the iPad and other tablets

by Philip Greenspun, February 2011; updated May 2011

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Tablet computing, was the exciting new thing for 2002, as Bill Gates introduced Microsoft Tablet PC with great fanfare. No longer would Windows users have their creativity stifled by sitting down and typing; they could stand up and/or use a stylus and handwriting to create. It was a dismal flop (I bought one, found that it couldn't recognize my, uh, idiosyncratic handwriting, and gave it away to my cousin Lynn, who was able to use it very effectively). What was Bill Gates's big mistake? If the iPad and Kindle are anything to go by, the critical mistake was the assumption that people wanted to create.

By removing the capability for consumers to do much other than passively consume, Amazon and Apple enormously simplified the engineering challenge of the tablet and scored big hits with the Kindle in 2007 and the iPad in 2010. With no need to perfect handwriting or gesture recognition, Amazon and Apple were able to succeed where dozens of earlier attempts had failed (full history).

Great uses for tablets

For people performing a task that precludes sitting down and typing at a laptop or desktop PC, the tablet has a lot of practical applications. This includes displaying charts for pilots, pulling up medical info for doctors, etc.

With the Kindle, Amazon demonstrated that a lightweight portable daylight-readable library is a valued application. I purchased one of the early Kindles and it was great for travel and, because it is so much lighter than most books, great for use on a treadmill.

Most of the people I've surveyed seem to use their iPads primarily as a way to surf the Web, play games, or watch movies while on a sofa or in bed. Although I personally find the on-screen keyboard very difficult to use compared to the $5 keyboards that you might get with a $299 desktop PC, heavy iPad users adapt to it pretty well, much better than people seem to adapt to the iPhone keyboard.

Why I don't love the iPad

The Macintosh operating system and Microsoft Windows offer a limited degree of consistency from application to application. Commands available from menus can always be pulled down from a bar at the top. On nearly every Windows application, selecting something and then using the right mouse button brings up a list of applicable commands for whatever has been selected. Despite this basic commonality, the standard PC gives so much flexibility to application developers that users are often confused. Learning how to use a spreadsheet program does not prepare one to use a video editing program.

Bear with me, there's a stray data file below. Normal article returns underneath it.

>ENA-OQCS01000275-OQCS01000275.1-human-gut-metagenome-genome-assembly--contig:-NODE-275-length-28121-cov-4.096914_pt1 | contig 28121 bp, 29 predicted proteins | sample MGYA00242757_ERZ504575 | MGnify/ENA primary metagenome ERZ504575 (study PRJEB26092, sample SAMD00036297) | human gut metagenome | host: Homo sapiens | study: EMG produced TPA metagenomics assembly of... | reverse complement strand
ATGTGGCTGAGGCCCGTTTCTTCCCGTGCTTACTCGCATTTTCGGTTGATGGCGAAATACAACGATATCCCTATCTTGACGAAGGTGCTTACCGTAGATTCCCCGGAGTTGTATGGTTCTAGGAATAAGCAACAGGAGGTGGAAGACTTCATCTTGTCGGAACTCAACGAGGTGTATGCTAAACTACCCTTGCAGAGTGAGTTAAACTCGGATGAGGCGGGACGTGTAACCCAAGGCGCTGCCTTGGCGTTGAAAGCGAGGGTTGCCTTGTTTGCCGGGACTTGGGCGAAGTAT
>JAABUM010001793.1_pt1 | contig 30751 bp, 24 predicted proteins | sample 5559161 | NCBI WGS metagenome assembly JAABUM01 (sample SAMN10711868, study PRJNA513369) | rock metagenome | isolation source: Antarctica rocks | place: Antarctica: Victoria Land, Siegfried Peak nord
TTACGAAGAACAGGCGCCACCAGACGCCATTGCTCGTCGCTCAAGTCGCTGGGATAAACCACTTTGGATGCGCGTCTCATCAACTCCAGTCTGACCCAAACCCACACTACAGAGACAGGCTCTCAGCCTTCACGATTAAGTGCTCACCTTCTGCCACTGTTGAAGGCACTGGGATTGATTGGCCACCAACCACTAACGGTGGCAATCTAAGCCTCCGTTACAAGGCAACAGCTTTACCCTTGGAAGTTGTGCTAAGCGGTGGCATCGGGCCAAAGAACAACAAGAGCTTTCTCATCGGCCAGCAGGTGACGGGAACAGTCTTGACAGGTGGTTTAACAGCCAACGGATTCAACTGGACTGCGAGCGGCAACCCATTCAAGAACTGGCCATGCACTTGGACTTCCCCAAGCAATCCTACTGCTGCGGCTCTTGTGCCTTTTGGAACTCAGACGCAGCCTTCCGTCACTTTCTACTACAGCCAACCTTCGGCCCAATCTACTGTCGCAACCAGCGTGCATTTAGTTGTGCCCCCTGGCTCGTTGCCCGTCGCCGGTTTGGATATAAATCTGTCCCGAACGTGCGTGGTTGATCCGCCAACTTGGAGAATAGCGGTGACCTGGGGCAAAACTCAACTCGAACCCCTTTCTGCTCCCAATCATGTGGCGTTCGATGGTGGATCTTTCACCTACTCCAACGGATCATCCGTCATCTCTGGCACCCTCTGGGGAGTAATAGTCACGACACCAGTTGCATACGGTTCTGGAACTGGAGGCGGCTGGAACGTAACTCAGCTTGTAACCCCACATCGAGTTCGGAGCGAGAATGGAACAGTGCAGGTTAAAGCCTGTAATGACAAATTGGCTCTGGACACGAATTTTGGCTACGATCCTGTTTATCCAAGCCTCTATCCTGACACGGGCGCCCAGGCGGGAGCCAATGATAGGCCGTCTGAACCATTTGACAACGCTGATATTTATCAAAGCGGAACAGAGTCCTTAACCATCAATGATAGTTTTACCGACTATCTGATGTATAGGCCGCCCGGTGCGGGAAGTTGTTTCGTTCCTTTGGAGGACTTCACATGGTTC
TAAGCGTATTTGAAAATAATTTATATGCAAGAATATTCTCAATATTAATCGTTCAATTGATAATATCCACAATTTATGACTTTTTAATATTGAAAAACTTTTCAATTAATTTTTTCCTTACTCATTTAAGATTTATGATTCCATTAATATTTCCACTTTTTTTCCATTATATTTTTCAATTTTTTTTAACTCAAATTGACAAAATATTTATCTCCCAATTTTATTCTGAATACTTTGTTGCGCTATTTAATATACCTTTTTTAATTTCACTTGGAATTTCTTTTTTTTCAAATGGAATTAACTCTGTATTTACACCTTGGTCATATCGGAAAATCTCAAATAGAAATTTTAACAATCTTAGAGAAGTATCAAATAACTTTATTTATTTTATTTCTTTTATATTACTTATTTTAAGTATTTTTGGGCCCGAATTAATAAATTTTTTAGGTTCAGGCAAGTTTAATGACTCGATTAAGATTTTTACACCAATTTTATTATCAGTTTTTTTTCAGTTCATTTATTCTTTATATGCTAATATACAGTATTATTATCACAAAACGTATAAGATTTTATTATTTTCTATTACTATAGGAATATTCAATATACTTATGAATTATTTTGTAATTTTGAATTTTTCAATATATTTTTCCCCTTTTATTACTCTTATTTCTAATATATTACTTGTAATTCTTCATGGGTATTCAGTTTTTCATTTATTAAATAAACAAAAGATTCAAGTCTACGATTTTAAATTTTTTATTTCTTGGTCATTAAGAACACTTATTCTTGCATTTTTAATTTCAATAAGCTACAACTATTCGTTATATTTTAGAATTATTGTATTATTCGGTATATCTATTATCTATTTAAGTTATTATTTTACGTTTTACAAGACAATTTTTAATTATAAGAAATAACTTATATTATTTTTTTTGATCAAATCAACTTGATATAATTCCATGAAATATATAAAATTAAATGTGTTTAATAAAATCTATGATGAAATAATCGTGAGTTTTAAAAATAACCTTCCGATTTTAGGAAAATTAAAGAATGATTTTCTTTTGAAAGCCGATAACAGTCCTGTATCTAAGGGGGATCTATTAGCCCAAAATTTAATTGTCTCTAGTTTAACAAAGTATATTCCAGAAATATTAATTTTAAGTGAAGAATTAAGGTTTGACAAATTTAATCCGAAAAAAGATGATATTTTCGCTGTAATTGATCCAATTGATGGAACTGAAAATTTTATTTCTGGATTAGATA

The Web made computing much easier for most people. A process was broken up into steps, or pages, with forward and back buttons if the user wanted to return to an earlier part of the process. Especially during the 1990-1997 period, the design of Web services was remarkably consistent. See something blue? It's a link that you can click on to get to another page. The advent of graphic designers wishing to put their personal stamp on pages and then the widespread adoption of in-page Javascript has muddied the waters, but there are still a lot of conventions that work across a wide range of Web sites, e.g., "click on the logo in the top left corner and you'll get back to the home page".

How does the Web site, for example, compare to the New York Times iPad application? Reading an article on the nytimes Web site, clicking on the logo into the top left corner returns to the home page. In the iPad app? You need to learn new ways of navigation. Giving programmers the freedom to build any interface that they like was a bad idea on conventional PCs and it seems also to be a bad idea for most things that you'd want to do with a tablet.

Kindle (E Ink) versus LCD-based tablets

Place an LCD-based tablet, such as an iPad, next to a Kindle, with the same text on both screens. Due to the nature of color LCD screens, the text on the standard tablet will be so fuzzy that you might think the tablet is broken. The Kindle's E Ink screen is no higher in resolution, but monochrome displays are simply sharper than a display that relies on masking out different colors from a white backlight. For reading in bed or in a dim room, the backlit tablet will be superior; the Kindle will be much easier to read outdoors or under an airplane reading light, for example.

[A tablet equipped with an organic LED display (OLED) might, in the long run, offer sharper text than LCD. So far my experience with the Samsung Epic 4G is that the screen looks much better but text is not obviously sharper in the way that it is on a Kindle.]

A Kindle is lighter than an iPad and thus more comfortable to hold, especially on a treadmill. The Kindle has an honest week of battery life, making it ideal for taking trips without a charger (though the latest Kindles can charge from any standard USB cable).

Traveling with a tablet

If a tablet charged itself from ambient light and/or could do every IT task that the traveler needed to accomplish, traveling with a tablet would be delightful. However, if you also need a laptop computer and a mobile phone, a tablet is yet another item to babysit with charging, protect in a case, etc.

[See my review of the BlackBerry PlayBook for just how well traveling with some tablets works out.]

Creating art with a tablet

David Hockney has been painting with touch screens since 2008 (article; Google Image search), primarily using the Brushes iPhone/iPad application.